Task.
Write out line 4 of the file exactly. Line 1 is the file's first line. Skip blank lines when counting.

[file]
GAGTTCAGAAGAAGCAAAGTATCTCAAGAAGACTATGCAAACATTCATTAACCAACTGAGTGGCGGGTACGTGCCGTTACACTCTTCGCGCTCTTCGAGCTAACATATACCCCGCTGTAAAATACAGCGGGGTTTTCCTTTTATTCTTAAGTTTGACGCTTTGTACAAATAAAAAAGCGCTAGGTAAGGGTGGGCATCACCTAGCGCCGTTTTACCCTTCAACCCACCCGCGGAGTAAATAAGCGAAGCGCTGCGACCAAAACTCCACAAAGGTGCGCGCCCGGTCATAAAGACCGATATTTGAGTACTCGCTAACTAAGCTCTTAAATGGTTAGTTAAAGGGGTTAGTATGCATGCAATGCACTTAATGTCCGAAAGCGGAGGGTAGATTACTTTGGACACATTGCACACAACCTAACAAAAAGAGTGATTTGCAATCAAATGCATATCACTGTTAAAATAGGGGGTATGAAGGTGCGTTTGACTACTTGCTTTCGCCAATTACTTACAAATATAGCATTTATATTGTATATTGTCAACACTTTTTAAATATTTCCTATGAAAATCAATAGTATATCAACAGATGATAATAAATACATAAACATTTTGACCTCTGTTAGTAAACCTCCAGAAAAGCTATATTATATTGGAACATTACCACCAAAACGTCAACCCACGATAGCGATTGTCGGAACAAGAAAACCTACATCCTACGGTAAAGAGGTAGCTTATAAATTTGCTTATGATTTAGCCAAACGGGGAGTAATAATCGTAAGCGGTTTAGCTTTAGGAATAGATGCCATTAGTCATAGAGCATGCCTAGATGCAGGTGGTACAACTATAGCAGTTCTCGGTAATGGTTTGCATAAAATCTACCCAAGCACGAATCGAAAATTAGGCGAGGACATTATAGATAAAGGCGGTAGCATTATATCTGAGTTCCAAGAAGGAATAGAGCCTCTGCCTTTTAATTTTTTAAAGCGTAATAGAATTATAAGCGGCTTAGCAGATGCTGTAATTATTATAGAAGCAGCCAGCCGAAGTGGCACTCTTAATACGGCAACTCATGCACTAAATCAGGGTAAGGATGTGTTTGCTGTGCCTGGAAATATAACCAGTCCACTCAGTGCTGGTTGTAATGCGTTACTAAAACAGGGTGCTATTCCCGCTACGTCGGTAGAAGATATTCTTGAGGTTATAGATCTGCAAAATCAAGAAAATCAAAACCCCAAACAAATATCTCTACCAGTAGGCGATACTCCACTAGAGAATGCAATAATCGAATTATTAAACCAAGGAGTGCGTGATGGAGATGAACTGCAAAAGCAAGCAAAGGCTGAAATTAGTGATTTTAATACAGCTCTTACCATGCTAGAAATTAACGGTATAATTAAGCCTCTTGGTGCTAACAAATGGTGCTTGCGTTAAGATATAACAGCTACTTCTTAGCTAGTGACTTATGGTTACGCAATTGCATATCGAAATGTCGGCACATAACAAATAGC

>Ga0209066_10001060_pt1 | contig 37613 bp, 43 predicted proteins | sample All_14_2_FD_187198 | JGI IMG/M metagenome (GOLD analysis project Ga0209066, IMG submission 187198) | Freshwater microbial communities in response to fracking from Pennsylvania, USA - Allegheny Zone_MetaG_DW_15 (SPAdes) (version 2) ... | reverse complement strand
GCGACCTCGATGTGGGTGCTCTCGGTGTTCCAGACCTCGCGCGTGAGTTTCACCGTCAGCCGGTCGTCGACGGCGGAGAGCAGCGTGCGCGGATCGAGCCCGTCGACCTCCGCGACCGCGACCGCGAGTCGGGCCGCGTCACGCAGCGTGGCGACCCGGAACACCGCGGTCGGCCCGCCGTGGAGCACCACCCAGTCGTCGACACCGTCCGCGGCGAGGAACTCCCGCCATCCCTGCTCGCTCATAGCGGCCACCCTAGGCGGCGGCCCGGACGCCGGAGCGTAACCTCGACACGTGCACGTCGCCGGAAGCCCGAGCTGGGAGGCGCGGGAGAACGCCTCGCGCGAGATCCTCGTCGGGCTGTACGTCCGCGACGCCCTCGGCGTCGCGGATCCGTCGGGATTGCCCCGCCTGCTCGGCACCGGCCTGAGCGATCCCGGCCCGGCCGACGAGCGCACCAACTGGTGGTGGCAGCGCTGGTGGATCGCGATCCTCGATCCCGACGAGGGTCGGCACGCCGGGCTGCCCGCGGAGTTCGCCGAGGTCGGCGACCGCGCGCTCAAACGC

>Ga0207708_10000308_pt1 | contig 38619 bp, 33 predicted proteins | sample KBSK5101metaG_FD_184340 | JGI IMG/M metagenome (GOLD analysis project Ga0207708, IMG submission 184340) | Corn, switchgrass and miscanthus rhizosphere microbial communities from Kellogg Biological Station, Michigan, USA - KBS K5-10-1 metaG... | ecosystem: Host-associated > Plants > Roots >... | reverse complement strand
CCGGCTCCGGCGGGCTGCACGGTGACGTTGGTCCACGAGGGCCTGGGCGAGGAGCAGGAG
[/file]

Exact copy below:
>Ga0207708_10000308_pt1 | contig 38619 bp, 33 predicted proteins | sample KBSK5101metaG_FD_184340 | JGI IMG/M metagenome (GOLD analysis project Ga0207708, IMG submission 184340) | Corn, switchgrass and miscanthus rhizosphere microbial communities from Kellogg Biological Station, Michigan, USA - KBS K5-10-1 metaG... | ecosystem: Host-associated > Plants > Roots >... | reverse complement strand